We’ve all done. We pick up our phone to check one more time to see if they responded (probably about the 8th time we’ve done so in about 30 minutes). “How could they not respond?” “Are they ignoring me?” “Did I say the wrong thing?” “Are they mad?” “No…maybe they just have an attitude.” “What is going on?!?!?”
These moments can often seem a bit comical on the other side of it when we simply learn the person’s battery died, they fell asleep, or that they couldn’t respond because they were in a meeting with their boss. In fact, we feel a bit embarrassed and try to play it off like we weren’t bothered. (Okay, so I’m the only one? Really?!)
We can laugh about these moments but what about when we jump to a conclusion that can cause someone pain or places you in a situation where you end up losing a relationship? It’s not quite as funny in these moments.
I recently had something like this occur where I was attempting to help a person who felt like they had been wronged by another individual. I wanted to show support so I advocated up the chain of command for the person who came to me.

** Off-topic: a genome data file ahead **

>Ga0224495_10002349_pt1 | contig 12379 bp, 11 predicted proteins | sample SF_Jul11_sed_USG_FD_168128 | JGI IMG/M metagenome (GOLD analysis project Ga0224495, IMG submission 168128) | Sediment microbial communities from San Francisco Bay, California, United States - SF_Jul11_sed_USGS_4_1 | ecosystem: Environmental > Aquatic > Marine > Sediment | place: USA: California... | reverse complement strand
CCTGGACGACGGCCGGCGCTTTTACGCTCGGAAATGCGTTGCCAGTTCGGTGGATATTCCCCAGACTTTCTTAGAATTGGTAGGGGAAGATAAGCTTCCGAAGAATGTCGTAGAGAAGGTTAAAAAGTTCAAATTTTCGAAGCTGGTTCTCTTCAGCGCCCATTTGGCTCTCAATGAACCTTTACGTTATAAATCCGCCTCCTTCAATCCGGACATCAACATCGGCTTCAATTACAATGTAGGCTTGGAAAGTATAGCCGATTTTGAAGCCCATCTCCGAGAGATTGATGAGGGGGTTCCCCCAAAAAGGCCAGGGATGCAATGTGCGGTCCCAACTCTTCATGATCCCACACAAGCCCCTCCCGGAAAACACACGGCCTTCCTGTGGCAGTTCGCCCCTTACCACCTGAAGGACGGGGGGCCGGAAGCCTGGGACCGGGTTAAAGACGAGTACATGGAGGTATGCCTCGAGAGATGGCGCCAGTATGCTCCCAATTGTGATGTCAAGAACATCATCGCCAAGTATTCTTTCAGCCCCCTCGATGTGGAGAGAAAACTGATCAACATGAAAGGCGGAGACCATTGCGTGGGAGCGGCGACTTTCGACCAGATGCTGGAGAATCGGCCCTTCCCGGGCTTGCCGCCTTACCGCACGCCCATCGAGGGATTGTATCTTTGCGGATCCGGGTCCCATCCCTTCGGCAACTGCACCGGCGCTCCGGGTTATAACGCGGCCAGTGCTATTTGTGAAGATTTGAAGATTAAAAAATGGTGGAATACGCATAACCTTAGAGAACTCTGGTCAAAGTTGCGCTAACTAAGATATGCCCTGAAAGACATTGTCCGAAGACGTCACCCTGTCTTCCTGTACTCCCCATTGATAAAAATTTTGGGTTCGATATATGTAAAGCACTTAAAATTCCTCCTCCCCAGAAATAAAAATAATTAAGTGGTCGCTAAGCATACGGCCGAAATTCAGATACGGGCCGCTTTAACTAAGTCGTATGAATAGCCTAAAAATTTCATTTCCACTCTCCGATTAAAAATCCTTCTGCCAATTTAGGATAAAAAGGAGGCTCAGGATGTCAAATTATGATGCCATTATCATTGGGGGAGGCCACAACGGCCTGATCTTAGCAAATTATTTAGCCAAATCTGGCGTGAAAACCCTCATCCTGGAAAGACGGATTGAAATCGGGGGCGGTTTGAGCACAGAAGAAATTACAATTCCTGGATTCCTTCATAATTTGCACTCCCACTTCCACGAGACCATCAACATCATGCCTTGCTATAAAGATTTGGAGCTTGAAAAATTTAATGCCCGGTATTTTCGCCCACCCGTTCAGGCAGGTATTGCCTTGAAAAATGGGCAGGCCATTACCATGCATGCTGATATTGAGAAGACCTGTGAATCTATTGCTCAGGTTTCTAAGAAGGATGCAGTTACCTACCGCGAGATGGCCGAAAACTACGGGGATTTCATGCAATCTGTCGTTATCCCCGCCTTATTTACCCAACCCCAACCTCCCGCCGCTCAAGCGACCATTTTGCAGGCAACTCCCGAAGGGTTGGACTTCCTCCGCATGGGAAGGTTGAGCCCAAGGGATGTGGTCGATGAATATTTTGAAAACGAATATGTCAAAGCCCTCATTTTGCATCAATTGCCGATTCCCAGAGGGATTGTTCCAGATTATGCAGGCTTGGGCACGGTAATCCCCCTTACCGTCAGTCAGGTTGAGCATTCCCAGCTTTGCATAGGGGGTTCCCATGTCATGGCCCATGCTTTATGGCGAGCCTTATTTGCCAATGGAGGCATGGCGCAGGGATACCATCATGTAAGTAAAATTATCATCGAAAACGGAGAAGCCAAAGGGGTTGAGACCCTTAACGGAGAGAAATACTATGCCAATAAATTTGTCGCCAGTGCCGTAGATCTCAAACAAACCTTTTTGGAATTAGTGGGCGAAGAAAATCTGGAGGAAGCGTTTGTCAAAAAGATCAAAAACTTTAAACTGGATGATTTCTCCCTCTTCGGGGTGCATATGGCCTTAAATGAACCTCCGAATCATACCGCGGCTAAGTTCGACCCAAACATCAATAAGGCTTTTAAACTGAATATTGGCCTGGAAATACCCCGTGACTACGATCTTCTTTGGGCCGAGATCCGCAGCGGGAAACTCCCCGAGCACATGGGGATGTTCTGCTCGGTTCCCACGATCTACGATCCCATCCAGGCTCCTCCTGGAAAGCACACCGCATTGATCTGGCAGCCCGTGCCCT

As we proceeded to arrange for the three of us to meet on Zoom (because who meets in person anymore nowadays?) the person I was advocating for was left off the call due to a technical issue that was out of our control. Within less than 10 minutes of us missing the call with all three of us, the person who I was advocating for sent a horrifically disrespectful email to the other person I asked to help. They assumed that since that person missed the call, that they ignoring the issue. This was the furthest thing from the truth. The damage was already done though by the email that was sent prior to knowing the full story.
As a society, we’ve lost the art of giving people the benefit of the doubt. We’ve become more impatient and more angry. We want people to give us understanding but we don’t want to give it to others. My question is simply this—why?
Why is it so easy to think that people are out to “get us?” Why do we assume the worst in others instead of considering other options (especially if that person has never given us a reason to think otherwise)? Why do we feel we should be allowed exceptions but not grant them to others?
Proverbs 25:8 in The Message version pretty much sums this behavior up well. “Don’t jump to conclusions—there may be a perfectly good explanation for what you just saw.”
You can never go wrong by giving someone the benefit of the doubt. If they continuously prove you wrong, then that’s one thing (and a subject matter for another blog). My word of encouragement today is simply—watch where you jump.